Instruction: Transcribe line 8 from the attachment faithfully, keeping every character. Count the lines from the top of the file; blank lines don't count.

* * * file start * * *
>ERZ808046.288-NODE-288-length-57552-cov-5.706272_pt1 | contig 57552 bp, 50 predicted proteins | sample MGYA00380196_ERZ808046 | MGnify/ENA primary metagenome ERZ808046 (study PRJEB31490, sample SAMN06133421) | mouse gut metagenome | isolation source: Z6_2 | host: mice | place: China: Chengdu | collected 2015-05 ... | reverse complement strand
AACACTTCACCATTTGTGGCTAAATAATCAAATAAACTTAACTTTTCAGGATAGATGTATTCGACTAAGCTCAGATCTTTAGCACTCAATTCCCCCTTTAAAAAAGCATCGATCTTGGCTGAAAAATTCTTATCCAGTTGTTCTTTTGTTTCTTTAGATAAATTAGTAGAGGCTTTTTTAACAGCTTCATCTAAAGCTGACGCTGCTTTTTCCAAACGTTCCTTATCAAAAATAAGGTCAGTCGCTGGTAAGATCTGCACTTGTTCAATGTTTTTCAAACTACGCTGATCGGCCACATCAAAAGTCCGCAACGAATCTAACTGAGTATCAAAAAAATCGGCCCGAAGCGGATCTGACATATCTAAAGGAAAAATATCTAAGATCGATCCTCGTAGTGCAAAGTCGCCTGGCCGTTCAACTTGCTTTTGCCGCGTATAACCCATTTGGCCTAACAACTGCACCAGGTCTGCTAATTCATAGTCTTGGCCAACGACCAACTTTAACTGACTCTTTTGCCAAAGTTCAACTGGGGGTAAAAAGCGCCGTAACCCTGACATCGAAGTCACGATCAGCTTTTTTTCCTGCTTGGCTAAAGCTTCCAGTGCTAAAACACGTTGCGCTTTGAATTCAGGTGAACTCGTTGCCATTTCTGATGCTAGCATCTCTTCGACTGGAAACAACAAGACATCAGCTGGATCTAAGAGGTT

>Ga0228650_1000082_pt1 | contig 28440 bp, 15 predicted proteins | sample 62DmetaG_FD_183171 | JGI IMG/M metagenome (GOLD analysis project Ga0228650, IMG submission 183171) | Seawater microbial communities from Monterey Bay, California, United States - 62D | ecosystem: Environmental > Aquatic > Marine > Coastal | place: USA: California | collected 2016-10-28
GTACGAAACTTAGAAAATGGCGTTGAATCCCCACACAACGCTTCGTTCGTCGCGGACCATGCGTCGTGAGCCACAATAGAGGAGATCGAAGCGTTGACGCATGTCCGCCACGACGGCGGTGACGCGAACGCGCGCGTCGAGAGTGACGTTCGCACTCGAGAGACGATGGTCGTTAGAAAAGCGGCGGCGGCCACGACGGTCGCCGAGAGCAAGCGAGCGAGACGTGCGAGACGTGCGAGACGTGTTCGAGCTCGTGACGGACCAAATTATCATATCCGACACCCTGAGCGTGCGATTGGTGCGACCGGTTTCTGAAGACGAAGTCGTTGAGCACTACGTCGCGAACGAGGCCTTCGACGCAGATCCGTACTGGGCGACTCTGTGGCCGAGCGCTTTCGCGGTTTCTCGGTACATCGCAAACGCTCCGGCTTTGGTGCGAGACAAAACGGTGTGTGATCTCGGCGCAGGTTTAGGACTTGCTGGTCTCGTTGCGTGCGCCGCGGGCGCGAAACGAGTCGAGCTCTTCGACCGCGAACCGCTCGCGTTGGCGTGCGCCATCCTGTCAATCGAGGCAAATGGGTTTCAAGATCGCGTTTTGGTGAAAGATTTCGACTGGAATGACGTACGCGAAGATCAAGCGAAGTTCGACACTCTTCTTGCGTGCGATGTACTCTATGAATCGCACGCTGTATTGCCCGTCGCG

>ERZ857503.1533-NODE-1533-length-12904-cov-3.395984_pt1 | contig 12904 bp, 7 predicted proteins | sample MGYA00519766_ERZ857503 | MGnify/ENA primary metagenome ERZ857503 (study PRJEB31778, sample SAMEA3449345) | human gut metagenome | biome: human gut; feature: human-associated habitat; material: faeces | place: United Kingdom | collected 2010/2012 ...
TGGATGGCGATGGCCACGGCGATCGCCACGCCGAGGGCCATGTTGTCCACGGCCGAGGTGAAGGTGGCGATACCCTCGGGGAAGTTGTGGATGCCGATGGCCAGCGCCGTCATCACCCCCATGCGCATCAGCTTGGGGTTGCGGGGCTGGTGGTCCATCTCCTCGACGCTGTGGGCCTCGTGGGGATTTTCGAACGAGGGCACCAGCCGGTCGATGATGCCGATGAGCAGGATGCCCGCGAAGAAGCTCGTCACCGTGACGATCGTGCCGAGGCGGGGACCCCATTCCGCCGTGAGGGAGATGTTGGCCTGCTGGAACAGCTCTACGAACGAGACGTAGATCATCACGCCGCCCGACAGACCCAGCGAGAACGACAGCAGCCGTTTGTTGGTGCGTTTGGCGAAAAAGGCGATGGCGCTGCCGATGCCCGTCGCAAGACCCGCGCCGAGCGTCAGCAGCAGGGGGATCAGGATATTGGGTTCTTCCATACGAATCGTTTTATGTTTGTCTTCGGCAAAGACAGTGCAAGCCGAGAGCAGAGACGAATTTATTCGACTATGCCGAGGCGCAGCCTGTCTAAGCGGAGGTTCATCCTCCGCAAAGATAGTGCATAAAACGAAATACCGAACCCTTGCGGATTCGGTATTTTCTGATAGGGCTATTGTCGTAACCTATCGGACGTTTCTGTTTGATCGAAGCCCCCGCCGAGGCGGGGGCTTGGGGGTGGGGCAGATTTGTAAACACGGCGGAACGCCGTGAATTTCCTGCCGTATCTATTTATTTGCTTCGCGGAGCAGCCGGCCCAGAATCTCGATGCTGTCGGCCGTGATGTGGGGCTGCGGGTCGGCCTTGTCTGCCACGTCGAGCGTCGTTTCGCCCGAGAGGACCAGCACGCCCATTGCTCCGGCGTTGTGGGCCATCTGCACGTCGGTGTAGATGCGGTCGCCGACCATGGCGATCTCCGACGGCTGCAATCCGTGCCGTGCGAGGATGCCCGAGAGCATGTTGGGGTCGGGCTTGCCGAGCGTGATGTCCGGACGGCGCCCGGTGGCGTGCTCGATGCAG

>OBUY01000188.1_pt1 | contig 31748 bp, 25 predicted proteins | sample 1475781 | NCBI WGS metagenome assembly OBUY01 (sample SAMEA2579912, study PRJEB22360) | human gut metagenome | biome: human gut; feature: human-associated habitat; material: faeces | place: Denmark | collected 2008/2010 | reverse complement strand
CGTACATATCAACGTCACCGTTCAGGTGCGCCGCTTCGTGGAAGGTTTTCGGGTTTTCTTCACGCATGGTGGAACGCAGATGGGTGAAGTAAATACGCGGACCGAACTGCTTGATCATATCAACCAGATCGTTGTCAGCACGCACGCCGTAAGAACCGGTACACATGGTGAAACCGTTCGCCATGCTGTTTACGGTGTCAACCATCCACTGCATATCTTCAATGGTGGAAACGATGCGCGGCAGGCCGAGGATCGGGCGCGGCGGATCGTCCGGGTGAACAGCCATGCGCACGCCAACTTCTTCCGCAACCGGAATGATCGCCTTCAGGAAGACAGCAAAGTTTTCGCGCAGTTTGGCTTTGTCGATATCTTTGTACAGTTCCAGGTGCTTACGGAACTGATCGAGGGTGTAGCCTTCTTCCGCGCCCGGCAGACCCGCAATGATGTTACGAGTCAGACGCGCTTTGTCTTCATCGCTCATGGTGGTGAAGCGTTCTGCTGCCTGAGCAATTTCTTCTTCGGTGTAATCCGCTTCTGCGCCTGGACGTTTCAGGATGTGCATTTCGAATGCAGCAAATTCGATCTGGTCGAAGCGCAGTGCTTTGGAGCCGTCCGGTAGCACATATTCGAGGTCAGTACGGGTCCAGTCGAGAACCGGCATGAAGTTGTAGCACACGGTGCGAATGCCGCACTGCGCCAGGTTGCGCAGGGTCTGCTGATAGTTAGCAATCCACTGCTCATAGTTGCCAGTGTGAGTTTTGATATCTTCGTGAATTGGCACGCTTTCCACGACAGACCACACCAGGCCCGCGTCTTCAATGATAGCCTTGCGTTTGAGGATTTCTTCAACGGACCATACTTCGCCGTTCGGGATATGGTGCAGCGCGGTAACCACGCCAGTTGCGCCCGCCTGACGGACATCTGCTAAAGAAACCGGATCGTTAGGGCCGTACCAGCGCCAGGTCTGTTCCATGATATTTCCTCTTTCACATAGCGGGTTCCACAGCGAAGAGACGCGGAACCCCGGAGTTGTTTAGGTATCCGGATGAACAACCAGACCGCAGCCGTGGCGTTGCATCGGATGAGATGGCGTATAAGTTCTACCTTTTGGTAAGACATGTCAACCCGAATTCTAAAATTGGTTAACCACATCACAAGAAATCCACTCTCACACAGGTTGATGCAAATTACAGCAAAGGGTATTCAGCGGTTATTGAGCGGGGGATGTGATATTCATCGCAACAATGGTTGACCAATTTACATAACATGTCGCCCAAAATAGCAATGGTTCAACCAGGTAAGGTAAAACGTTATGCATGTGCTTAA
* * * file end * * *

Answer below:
CGTACATATCAACGTCACCGTTCAGGTGCGCCGCTTCGTGGAAGGTTTTCGGGTTTTCTTCACGCATGGTGGAACGCAGATGGGTGAAGTAAATACGCGGACCGAACTGCTTGATCATATCAACCAGATCGTTGTCAGCACGCACGCCGTAAGAACCGGTACACATGGTGAAACCGTTCGCCATGCTGTTTACGGTGTCAACCATCCACTGCATATCTTCAATGGTGGAAACGATGCGCGGCAGGCCGAGGATCGGGCGCGGCGGATCGTCCGGGTGAACAGCCATGCGCACGCCAACTTCTTCCGCAACCGGAATGATCGCCTTCAGGAAGACAGCAAAGTTTTCGCGCAGTTTGGCTTTGTCGATATCTTTGTACAGTTCCAGGTGCTTACGGAACTGATCGAGGGTGTAGCCTTCTTCCGCGCCCGGCAGACCCGCAATGATGTTACGAGTCAGACGCGCTTTGTCTTCATCGCTCATGGTGGTGAAGCGTTCTGCTGCCTGAGCAATTTCTTCTTCGGTGTAATCCGCTTCTGCGCCTGGACGTTTCAGGATGTGCATTTCGAATGCAGCAAATTCGATCTGGTCGAAGCGCAGTGCTTTGGAGCCGTCCGGTAGCACATATTCGAGGTCAGTACGGGTCCAGTCGAGAACCGGCATGAAGTTGTAGCACACGGTGCGAATGCCGCACTGCGCCAGGTTGCGCAGGGTCTGCTGATAGTTAGCAATCCACTGCTCATAGTTGCCAGTGTGAGTTTTGATATCTTCGTGAATTGGCACGCTTTCCACGACAGACCACACCAGGCCCGCGTCTTCAATGATAGCCTTGCGTTTGAGGATTTCTTCAACGGACCATACTTCGCCGTTCGGGATATGGTGCAGCGCGGTAACCACGCCAGTTGCGCCCGCCTGACGGACATCTGCTAAAGAAACCGGATCGTTAGGGCCGTACCAGCGCCAGGTCTGTTCCATGATATTTCCTCTTTCACATAGCGGGTTCCACAGCGAAGAGACGCGGAACCCCGGAGTTGTTTAGGTATCCGGATGAACAACCAGACCGCAGCCGTGGCGTTGCATCGGATGAGATGGCGTATAAGTTCTACCTTTTGGTAAGACATGTCAACCCGAATTCTAAAATTGGTTAACCACATCACAAGAAATCCACTCTCACACAGGTTGATGCAAATTACAGCAAAGGGTATTCAGCGGTTATTGAGCGGGGGATGTGATATTCATCGCAACAATGGTTGACCAATTTACATAACATGTCGCCCAAAATAGCAATGGTTCAACCAGGTAAGGTAAAACGTTATGCATGTGCTTAA